When the title was first announced, I had no doubt that I would love “Heroes in Crisis.” Not to knock his ongoing work, but Tom King seems to really shine when writing a limited series. “The Sheriff of Babylon” and “The Omega Men” were both met with critical acclaim. The 2017 Eisner Award for Best Limited Series went to “The Vision” and his work on “Mister Miracle” helped earn King the 2018 Eisner Award for Best Writer. With a rock solid art team by his side, it looked like this limited series would be just as good.
Written by Tom King
Illustrated by Clay Mann
Lettered by Clayton Cowles
Colored by Tomeu Morey
Wonder Woman versus…Booster Gold?! Diana finds out the hard way that Booster can be a formidable opponent when his back’s against the wall. Of course, being the prime suspect in a superhero massacre and exposing a secret trauma hospital for metahumans will do just that. Meanwhile, Batman and the Flash combine their detective skills to investigate what went awry at Sanctuary and uncover a serious glitch in the system—not to mention an explosive, spoiler-ific secret!
This is about the halfway mark (the fourth of nine issues) and so far, “Heroes in Crisis” has been a mixed bag. There are good ideas in “Heroes” for sure. Sanctuary, a secret mental health facility for superheroes, is an amazing concept. A miniseries exploring PTSD and the mental health of heroes is a great idea. The murder mystery plot has hindered more than helped though, overshadowing the aforementioned positives. Then again, maybe it would go down smoother if the murder and death wasn’t so, let’s say, excessive.
Comic book death can be hard to take seriously when the afterlife comes with a revolving door, but a kill count well into double-digits is too much. This series doesn’t seem interested in dealing with all that death with much respect to the characters either. Solstice, one of DC’s few Indian superheroes, bit the dust off-panel. The cover of this issue has Harley Quinn standing over and mocking a dead Wally West (the same Wally that DC was proud to bring back when Rebirth kicked off). The cover for #7 has already been met with some controversy.
This issue continues to center on the Trinity’s murder investigation into the two main suspects, Booster Gold and Harley Quinn. While the League is unsure of who did it, both suspects go on the run with the help of an ally. For Booster, it’s Blue Beetle. Batgirl, surprisingly, comes to Harley’s aid. While Ted Kord’s ‘bros before heroes’ mentality makes sense, Barbara’s reasons for helping Quinn are pretty shaky. Maybe I missed something, but I’m not buying that Batman thinks Barbara Gordon is pitiful or broken. There’s no doubt that Bruce is haunted by the events of “The Killing Joke” (he’s literally haunted by everything) but he’s shown the utmost respect for Batgirl. Meanwhile, Lois Lane reports the story before someone else can with less restraint. Yet again, the murder mystery remains one of the book’s weakest elements.
The best part of “Heroes in Crisis” #4 is what’s happening on the edges of the story with the secondary characters. The opening with Donna Troy helping a drunken Tempest and her ‘meta’ Sanctuary confessional was a small but intriguing character moment. Black Canary’s anger over the loss of Roy and her refusal to participate in a confessional was funny in just the right way. Ted Kord’s confessional was genuine and heartfelt while Batgirl’s is effectively somber with just two words. That minimalist dialogue doesn’t always work though. Throughout #4 it can be stilted and repetitive. Characters often say the same thing over and over. When Blue Beetle and Booster talk, they go back and forth with some variation of ‘do it’ or ‘did it’. King frequently uses ellipses to insert pauses too. In moderation it’s irrelevant but it’s quite noticeable here.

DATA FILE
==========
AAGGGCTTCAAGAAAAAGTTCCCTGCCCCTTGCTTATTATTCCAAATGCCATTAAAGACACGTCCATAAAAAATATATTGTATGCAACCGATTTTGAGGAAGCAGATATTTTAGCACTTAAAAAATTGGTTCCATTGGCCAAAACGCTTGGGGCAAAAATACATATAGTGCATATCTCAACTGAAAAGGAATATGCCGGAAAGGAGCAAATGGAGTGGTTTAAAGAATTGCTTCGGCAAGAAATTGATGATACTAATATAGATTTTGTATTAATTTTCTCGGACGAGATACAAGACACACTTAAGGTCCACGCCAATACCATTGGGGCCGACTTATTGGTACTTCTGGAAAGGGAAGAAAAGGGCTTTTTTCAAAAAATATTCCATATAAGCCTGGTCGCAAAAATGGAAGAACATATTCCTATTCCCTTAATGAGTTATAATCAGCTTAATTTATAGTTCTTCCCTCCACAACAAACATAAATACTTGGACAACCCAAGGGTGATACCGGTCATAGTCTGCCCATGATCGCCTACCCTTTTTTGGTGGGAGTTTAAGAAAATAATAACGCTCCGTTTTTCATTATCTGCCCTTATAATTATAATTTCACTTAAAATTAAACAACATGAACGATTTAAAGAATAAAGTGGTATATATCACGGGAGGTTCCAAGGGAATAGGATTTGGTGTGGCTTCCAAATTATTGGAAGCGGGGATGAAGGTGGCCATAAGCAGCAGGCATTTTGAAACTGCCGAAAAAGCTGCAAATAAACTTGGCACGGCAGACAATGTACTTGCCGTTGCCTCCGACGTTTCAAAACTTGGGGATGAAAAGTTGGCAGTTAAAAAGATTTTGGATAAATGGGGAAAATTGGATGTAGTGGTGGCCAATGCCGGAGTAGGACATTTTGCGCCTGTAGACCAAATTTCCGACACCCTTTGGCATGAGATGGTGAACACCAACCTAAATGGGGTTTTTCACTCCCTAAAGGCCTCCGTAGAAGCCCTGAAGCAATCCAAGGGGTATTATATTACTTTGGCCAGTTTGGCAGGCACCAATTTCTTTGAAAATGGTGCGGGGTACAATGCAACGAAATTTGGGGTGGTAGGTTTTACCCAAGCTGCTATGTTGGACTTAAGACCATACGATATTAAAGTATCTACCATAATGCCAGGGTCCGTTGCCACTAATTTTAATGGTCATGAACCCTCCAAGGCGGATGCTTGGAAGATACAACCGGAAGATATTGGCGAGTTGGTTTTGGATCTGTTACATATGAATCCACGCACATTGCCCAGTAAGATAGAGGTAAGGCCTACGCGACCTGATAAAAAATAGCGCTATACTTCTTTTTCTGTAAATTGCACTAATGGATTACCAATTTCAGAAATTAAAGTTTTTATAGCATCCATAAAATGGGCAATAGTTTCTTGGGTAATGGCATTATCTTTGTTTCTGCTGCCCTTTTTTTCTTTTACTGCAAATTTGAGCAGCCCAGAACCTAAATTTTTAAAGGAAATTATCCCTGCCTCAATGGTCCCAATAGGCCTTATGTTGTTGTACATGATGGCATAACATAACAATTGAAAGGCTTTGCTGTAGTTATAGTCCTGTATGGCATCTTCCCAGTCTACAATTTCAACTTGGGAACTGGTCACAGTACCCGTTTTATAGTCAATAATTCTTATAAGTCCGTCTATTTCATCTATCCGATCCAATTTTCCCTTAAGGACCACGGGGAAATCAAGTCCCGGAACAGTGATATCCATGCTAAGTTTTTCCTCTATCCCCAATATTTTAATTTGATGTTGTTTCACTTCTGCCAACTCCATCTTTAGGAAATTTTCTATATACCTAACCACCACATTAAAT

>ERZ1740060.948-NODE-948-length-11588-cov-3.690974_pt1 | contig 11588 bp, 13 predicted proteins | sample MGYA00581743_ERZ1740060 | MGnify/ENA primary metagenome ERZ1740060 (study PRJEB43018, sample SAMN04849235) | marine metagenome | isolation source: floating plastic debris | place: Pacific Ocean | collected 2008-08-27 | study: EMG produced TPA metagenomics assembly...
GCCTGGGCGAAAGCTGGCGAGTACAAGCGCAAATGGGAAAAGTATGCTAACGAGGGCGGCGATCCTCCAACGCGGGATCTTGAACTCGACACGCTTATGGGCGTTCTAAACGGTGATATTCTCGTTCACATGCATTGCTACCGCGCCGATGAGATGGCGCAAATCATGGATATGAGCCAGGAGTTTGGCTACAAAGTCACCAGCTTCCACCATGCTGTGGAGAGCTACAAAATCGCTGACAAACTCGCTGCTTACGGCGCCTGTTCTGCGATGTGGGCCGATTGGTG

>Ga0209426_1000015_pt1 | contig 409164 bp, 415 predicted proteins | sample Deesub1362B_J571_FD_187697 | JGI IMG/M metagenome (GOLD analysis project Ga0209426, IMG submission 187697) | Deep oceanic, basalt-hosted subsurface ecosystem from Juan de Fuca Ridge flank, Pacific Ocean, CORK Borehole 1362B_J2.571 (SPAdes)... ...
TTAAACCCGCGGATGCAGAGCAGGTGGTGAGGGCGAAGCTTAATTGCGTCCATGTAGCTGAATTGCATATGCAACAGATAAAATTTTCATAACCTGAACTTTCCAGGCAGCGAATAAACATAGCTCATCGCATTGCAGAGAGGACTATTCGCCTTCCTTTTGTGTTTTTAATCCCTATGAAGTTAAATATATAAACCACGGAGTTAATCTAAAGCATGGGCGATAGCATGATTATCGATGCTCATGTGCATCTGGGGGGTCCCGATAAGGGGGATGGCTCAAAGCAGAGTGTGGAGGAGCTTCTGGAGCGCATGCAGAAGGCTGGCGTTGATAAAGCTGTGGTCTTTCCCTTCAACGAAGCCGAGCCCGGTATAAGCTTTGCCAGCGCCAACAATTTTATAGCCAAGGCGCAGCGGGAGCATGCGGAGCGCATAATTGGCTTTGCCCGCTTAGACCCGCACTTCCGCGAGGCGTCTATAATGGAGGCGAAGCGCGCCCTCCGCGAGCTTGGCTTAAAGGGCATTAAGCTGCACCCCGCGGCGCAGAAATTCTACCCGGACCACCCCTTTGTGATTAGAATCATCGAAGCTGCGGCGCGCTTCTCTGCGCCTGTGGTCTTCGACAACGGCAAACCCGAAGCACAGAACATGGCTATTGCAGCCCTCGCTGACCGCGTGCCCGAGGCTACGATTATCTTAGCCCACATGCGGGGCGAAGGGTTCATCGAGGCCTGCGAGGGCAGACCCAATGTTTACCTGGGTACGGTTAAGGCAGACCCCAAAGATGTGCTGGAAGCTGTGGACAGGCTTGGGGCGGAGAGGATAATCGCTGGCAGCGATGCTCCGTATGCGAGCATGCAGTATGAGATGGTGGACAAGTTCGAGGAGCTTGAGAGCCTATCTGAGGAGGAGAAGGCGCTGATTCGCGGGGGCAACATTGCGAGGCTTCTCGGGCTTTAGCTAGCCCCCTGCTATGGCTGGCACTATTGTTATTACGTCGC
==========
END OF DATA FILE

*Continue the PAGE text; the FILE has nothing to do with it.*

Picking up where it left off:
The artwork has been strong throughout “Heroes in Crisis.” Lee Weeks was impressive last issue and overall, Clay Mann is as well in this issue. The fight scene between Batgirl and Harley in the hall of mirrors is visually engaging. It’s funny to see Ted Kord completely unfazed by an explosion while Booster freaks out. It’s even funnier to see Wonder Woman flatten a Batmobile with the giant penny. Mann draws heroes small to convey the magnificence of their surroundings many times to great effect. There’s Canary and Green Arrow standing cliff-side, the Trinity in the Batcave or Batman and Flash in the middle of a wheat field. The spread of a modern Donna Troy carrying a drunk Garth over her shoulder in contrast to the giant, graffiti-ed wall of the smiling original Teen Titans stands out. However there were one or two moments where the art was noticeably oversexualized. I might be overthinking the panel where Batgirl and Harley embrace with Quinn’s rear prominently displayed. However, the full page of Lois Lane in her underwear and a pin-up pose was completely unnecessary and also undercut a somber moment between her and Clark.
Save for one or two pages, this issue succeeds visually. The plot gains a little momentum and the fallout of the Daily Planet article will admittedly be interesting to see. “Heroes in Crisis” #4, along with the previous issue, is definitely an improvement over the first two. However, it still continues to underwhelm.
Final Verdict: 5.5 – “Heroes in Crisis” should focus less on murder mystery and more on…well, the heroes in crisis.